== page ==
Forest Sounds

WHO, in the pines, may hear low voices raised
  To chant in suppliant tone?
They who, in Sorrow's tranquil eyes, have gazed,
  O'ercome, endured alone.

The joyous whispering of lesser trees,
  Who can interpret this?
Awakened souls whose inmost sanctities
  Know Love's revealing kiss.

And lowly vines, the tender clinging things
  That dwell amid the sod?
For pillowed ear, a carillon ne'er rings,
  Unless at peace with God.

[Page 292]

A Song of the Forest

The Legend of Love-Sick Lake

WHEN you wander alone through the forest
  And list to the murmuring song,
If your heart be attuned to the music,
  The words will come floating along.
I have listened so oft to the singing
  That when it is plaintive and low
I can hear through the melody's sobbing
  A love tale of long, long ago.
'Nenemoosha! Omemee! Omemee!'
  The waterfalls purl as they flow;
And the echo sighs softly, 'Omemee!
  The sweetheart, the maiden of woe.'
Like a willow wand supple and slender
  Her movements were motions of grace,
And her eyes as the stars of the morning;
  And dusky as twilight her face,
Overshadowed by long silken tresses,
  Which shone with a luminous light,
Like darkness, when daylight appeareth
  Dispersing the shadows of night.

Now the West Wind is dreamily humming
  The love-lays the dusky Braves cooed,
And the brooklet is mocking the laughter
  That silenced each lover who wooed;
But the melody varies and deepens,
  A tenderer message is sighed,
And the brooklet grows fainter and fainter
  To whisper the words which replied,
Oh! this lover was fair as the morning,
  His eyes as the blue of the lake,
And the hair, like its brink sun-illumined,
  And true was the promise he spake:

[Page 293]

'Nenemoosha! Omemee! Beloved!
  The moon is a thin, silver thread;
After, strand over strand, winds it roundly,
  Omemee her lover will wed.'
But the Waterfalls sullenly gurgle
  How, speedily, far from her sight,
With no farewell, her lover was banished,
  Ere moonbeams illumined the night;
How the Braves and the Squaws in derision
  Then pointed the finger of scorn
Harshly laughing, 'Omemee, forsaken,
  The loveless, the maiden forlorn!'

Now the waters roar loudly their anger,
  Till echoing echoes reply;
And the wind wails its anguish of spirit,
  Keyed high to a shrill minor cry;
Then it hushes and sobs how Omemee
  Was dazed with their gibes and her grief,
And afar through the forest went roaming
  To find for her sorrow relief;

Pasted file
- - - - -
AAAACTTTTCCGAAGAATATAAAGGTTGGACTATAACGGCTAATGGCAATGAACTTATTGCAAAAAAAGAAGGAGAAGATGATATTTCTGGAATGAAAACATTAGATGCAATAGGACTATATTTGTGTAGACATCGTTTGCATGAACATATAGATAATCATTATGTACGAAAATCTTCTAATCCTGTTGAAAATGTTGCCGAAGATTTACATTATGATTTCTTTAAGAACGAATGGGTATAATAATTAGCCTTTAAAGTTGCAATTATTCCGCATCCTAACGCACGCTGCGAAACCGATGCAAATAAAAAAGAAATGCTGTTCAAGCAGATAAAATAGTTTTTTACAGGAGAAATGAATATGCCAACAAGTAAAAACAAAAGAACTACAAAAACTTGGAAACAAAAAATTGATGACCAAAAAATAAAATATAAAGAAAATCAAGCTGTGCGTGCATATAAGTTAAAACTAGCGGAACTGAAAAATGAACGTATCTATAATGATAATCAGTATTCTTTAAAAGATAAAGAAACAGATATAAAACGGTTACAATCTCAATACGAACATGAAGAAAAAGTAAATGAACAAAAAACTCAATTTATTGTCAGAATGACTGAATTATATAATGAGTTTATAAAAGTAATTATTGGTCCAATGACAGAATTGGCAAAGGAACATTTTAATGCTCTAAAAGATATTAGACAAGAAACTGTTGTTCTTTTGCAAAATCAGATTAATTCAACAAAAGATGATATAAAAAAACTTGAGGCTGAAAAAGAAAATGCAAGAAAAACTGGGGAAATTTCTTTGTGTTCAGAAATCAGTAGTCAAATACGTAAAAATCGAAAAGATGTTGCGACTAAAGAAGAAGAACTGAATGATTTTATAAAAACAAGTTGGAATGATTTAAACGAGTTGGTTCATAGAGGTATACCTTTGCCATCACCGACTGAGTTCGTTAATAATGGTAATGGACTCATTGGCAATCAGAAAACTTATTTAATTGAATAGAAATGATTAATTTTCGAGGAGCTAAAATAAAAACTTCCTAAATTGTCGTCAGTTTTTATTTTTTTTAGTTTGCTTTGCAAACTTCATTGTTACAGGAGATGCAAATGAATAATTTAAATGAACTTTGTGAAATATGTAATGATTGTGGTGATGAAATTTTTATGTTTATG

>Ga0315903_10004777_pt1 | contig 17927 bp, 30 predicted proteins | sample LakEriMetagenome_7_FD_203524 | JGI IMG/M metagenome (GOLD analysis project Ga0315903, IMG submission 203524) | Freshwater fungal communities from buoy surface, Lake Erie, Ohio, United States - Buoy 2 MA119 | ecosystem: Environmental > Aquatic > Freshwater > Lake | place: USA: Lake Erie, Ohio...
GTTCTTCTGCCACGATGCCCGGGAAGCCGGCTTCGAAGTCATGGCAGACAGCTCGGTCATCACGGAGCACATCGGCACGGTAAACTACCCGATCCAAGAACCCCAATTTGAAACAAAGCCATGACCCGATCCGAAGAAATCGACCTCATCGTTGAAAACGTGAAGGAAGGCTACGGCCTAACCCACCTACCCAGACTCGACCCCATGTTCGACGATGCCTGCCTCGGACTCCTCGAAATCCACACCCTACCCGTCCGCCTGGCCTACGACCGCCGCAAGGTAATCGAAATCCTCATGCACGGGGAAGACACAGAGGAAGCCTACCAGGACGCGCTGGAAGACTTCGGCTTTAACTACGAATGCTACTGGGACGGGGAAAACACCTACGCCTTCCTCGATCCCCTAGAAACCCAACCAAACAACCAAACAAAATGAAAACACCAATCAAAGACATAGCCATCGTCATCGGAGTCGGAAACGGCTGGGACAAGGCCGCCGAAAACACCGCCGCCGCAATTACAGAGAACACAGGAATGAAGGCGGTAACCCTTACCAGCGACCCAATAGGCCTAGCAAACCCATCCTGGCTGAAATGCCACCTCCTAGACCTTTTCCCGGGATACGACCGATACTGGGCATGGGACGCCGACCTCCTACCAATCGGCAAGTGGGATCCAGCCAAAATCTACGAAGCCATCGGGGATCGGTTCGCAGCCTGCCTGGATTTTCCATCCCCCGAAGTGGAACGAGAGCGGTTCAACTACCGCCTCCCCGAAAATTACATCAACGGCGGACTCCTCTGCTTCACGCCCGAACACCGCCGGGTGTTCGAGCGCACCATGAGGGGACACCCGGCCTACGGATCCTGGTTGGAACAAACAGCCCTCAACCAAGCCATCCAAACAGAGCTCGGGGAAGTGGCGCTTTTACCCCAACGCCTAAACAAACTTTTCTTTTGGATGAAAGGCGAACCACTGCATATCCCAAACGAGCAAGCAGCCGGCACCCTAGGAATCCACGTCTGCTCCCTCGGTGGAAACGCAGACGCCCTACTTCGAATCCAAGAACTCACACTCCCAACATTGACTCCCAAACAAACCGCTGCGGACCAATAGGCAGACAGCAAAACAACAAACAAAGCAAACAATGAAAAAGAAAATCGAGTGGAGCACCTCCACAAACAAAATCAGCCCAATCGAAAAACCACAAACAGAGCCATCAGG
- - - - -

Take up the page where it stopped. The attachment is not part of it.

How the trees drooped their boughs to caress her,
  The brambles and thorns bent aside,
And the blossoms clung fast to her tresses
  To garland her fair like a bride;
How the Moon rolled its last silver girdle
  And over the maiden shone clear,
Till she startled and shivered enraptured
  And knew that her lover was near.
From the lakelet she heard his voice calling,
  And following as in a dream,
Where the margin hung high o'er the water,
  She gazed on the moon's sparkling gleam.
For a moment she lingered and hovered,
  Then gliding through quivering light,
Where the Wavelets called softly, 'Omemee,'
  She floated and vanished from sight.

[Page 294]

Now the forest is throbbing with music,
  A harmony wondrously blent,
An ecstatic and thrilling emotion,
  Commingled with blissful content;
From the Brooklet a ripple of laughter,
  The Waterfall's note like the dove,
And the Wind in a clear tone of triumph,
  With echoes uniting, sing love.
And though years have rolled decade on decade
  The Forest remembers the song,
And the wraith of Omemee appeareth,
  And flits o'er the water along:
An elusive ethereal vision,
  An eerie and mystical sprite:
Like the vaporous spray of a fountain
  It glides through the silvery light.
And because of this visitant ghostly,
  Which follows the moon's brilliant wake,
And the Waterfall's echoing sighing,
  This region is called 'Love-sick Lake.'

When you wander alone through the forest
  And list to the murmuring song,
If your heart be attuned to the music,
  The words will come floating along.
I have listened so oft to the singing
  That when it is plaintive and low
I can hear through the melodies sobbing
  This love tale of long, long ago.


Editor: Mary Mark Ockerbloom